In the meantime, ‘A’ Company, which was tasked to prevent any infiltration attempts by the Chinese to cut off the routes of withdrawal of 4 Infantry Division, had to traverse through mountainous dense forests at 10,000 to 14,000 feet. The paths were 3 feet wide, and the thick fog restricted visibility to about 5 meters. Porters were not available so troops had to lift all the loads which considerably slowed them down. By 12 November, Nair had reached his position near Pt 3446. With him was a young artillery officer, 2/Lt Choudhary of 6 Field Regiment. The artillery tried to register the guns, but the smoke from the explosions could not be seen due to thick vegetation and so Nair had to be satisfied with registering only the mortars.
Meanwhile a patrol of 1 Sikh had reported enemy activity at Luguthang village. On account of this, Maj Nair was asked to send out a patrol under Naib Subedar Rai Singh. He was directed to send 2/Lt Choudhary along with the patrol, to act as the FOO. The patrol completed its mission, but Choudhary, while returning, insisted on a break to brew tea. Rai Singh was the patrol leader and he protested, but the young officer insisted, so Rai left a section behind with the officer and continued. This was unfortunate as there was a group of Chinese soldiers nearby, which spotted the smoke and wiped out the section, along with the officer. Only one man, Sepoy Ganga Din, made it back to tell the story.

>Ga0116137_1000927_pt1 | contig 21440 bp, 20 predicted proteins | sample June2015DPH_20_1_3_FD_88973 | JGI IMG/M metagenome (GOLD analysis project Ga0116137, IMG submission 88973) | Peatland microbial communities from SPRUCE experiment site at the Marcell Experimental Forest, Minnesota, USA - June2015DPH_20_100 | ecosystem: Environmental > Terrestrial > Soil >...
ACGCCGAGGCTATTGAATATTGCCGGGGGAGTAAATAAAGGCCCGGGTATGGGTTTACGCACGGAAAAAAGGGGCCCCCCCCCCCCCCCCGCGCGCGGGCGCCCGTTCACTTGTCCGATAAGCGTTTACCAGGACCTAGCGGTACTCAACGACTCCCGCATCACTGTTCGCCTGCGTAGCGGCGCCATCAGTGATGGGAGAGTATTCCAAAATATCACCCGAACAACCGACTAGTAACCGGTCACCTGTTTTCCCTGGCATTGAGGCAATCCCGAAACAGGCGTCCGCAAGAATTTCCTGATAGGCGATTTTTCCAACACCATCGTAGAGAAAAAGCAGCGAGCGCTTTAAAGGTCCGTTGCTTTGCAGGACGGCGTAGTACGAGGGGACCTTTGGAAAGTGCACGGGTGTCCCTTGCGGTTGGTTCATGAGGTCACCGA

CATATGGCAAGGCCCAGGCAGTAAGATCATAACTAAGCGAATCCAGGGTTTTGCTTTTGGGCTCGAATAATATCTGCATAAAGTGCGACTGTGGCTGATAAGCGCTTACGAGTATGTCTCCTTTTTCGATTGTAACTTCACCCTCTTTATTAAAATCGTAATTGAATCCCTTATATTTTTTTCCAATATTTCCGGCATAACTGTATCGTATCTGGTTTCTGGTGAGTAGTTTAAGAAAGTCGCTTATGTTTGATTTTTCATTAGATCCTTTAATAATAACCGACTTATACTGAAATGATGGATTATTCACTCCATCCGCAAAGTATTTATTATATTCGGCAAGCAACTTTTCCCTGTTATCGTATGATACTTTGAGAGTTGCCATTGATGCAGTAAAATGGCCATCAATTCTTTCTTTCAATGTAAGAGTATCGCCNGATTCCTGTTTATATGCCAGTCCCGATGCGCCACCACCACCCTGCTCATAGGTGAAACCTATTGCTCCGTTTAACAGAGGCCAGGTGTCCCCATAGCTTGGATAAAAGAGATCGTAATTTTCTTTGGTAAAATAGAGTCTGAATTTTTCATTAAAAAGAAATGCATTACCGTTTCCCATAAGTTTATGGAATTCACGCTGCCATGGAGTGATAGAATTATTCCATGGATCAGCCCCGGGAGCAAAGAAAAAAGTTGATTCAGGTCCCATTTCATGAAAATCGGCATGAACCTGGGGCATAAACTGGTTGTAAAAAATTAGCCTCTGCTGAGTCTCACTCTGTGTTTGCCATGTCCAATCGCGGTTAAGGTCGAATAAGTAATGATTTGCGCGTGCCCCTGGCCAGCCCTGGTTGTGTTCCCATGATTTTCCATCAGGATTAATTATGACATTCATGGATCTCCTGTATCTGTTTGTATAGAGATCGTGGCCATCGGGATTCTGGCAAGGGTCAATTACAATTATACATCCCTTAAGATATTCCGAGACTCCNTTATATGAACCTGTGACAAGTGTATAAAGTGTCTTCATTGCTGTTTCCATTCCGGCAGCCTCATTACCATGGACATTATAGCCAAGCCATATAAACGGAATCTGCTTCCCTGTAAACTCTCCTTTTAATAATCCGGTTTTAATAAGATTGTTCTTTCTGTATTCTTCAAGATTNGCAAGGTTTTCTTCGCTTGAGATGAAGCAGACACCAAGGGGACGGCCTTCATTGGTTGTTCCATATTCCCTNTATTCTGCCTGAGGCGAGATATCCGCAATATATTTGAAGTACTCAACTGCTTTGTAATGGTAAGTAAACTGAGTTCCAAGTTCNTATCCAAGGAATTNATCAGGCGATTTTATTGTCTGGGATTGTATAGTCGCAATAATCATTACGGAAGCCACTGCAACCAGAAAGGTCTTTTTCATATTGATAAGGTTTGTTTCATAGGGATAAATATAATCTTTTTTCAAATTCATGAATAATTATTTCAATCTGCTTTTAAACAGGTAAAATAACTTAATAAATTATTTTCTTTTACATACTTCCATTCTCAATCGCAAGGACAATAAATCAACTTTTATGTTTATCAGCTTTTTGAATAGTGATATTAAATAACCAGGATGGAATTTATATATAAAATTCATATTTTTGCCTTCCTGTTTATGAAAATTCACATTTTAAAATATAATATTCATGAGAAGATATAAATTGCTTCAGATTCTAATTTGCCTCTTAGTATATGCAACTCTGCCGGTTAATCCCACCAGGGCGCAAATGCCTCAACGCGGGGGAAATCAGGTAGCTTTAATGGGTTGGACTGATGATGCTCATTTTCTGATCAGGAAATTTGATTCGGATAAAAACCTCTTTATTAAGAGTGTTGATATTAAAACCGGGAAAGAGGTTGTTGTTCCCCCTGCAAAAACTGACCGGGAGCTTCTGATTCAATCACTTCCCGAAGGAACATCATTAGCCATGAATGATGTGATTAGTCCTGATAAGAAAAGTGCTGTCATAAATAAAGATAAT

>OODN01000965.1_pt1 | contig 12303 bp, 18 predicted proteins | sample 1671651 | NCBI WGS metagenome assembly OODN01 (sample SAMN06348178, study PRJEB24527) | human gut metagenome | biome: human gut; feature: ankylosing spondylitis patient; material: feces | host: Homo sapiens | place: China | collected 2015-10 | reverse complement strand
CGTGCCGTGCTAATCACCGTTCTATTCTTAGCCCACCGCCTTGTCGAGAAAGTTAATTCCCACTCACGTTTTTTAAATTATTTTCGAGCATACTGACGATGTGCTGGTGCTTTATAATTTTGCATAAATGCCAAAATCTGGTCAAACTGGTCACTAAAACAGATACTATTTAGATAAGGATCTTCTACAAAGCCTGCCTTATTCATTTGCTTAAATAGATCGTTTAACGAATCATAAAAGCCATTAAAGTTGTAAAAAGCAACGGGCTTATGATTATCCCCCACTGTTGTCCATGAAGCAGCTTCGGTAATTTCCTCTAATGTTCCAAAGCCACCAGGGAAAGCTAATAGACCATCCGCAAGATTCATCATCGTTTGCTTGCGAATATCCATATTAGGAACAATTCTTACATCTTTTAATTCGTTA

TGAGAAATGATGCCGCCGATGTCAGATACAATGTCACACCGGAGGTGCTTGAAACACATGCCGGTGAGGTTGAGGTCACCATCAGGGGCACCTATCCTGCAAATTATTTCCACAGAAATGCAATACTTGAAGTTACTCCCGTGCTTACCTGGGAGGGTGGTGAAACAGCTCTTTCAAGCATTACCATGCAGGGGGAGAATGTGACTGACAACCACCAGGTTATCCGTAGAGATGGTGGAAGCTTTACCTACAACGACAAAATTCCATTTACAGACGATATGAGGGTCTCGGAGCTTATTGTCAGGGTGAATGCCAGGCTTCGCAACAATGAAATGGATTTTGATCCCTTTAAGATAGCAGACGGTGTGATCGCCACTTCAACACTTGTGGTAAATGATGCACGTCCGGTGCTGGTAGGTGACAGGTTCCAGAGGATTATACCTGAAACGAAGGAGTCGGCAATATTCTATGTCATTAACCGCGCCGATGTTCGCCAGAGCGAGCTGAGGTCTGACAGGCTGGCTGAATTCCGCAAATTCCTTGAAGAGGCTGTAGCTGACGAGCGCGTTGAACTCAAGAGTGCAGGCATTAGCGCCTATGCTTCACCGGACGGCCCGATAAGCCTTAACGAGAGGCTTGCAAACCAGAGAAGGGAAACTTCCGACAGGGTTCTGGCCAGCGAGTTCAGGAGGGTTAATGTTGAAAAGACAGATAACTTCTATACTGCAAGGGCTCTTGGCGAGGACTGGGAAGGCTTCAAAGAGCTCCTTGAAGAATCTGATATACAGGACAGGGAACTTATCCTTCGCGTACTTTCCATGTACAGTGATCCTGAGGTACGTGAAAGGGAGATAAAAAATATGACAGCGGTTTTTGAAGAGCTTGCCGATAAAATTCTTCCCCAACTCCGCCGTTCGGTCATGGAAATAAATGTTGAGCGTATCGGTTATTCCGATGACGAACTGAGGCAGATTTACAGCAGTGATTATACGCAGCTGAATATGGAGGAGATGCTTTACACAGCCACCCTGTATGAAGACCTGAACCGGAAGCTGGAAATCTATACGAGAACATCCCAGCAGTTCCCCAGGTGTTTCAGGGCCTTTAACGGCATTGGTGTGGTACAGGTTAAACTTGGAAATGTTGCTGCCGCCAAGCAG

To follow up on the 1 Sikh patrol, a strong composite force consisting of a company of 2 Sikh LI, and two platoons of 4 Sikh LI and 1 Sikh LI making a total of 200 men was also despatched. The patrol crossed the Luguthana-Kya La line and headed North East. It planned to climb the highest ridge to get a commanding view of the area to harass and interdict the Chinese. But it was dark as the patrol reached the foot of the ridge and this composite group halted for the night, taking up a defensive position. Unfortunately, this group too was spotted by the Chinese and attacked at night. Despite putting up a heroic defence, the group lost 63 men and the rest fell back in confusion.